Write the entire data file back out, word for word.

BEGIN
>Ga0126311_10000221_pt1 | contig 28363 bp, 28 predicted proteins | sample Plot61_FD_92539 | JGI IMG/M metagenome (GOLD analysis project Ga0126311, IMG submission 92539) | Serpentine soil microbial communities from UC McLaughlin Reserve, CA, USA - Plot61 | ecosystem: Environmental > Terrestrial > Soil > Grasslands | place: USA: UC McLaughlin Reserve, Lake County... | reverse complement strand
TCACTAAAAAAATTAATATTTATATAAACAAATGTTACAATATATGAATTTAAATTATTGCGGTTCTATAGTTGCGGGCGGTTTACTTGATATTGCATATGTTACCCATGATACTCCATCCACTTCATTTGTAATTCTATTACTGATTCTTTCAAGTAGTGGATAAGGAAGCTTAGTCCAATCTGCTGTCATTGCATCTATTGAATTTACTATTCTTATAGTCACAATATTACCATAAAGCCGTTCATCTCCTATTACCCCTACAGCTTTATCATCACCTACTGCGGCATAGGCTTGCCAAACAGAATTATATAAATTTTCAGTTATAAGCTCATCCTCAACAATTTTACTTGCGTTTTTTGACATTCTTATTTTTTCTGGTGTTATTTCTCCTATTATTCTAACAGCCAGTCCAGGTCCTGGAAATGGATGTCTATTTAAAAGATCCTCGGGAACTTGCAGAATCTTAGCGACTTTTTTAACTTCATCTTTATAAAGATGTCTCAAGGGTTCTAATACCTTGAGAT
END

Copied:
>Ga0126311_10000221_pt1 | contig 28363 bp, 28 predicted proteins | sample Plot61_FD_92539 | JGI IMG/M metagenome (GOLD analysis project Ga0126311, IMG submission 92539) | Serpentine soil microbial communities from UC McLaughlin Reserve, CA, USA - Plot61 | ecosystem: Environmental > Terrestrial > Soil > Grasslands | place: USA: UC McLaughlin Reserve, Lake County... | reverse complement strand
TCACTAAAAAAATTAATATTTATATAAACAAATGTTACAATATATGAATTTAAATTATTGCGGTTCTATAGTTGCGGGCGGTTTACTTGATATTGCATATGTTACCCATGATACTCCATCCACTTCATTTGTAATTCTATTACTGATTCTTTCAAGTAGTGGATAAGGAAGCTTAGTCCAATCTGCTGTCATTGCATCTATTGAATTTACTATTCTTATAGTCACAATATTACCATAAAGCCGTTCATCTCCTATTACCCCTACAGCTTTATCATCACCTACTGCGGCATAGGCTTGCCAAACAGAATTATATAAATTTTCAGTTATAAGCTCATCCTCAACAATTTTACTTGCGTTTTTTGACATTCTTATTTTTTCTGGTGTTATTTCTCCTATTATTCTAACAGCCAGTCCAGGTCCTGGAAATGGATGTCTATTTAAAAGATCCTCGGGAACTTGCAGAATCTTAGCGACTTTTTTAACTTCATCTTTATAAAGATGTCTCAAGGGTTCTAATACCTTGAGAT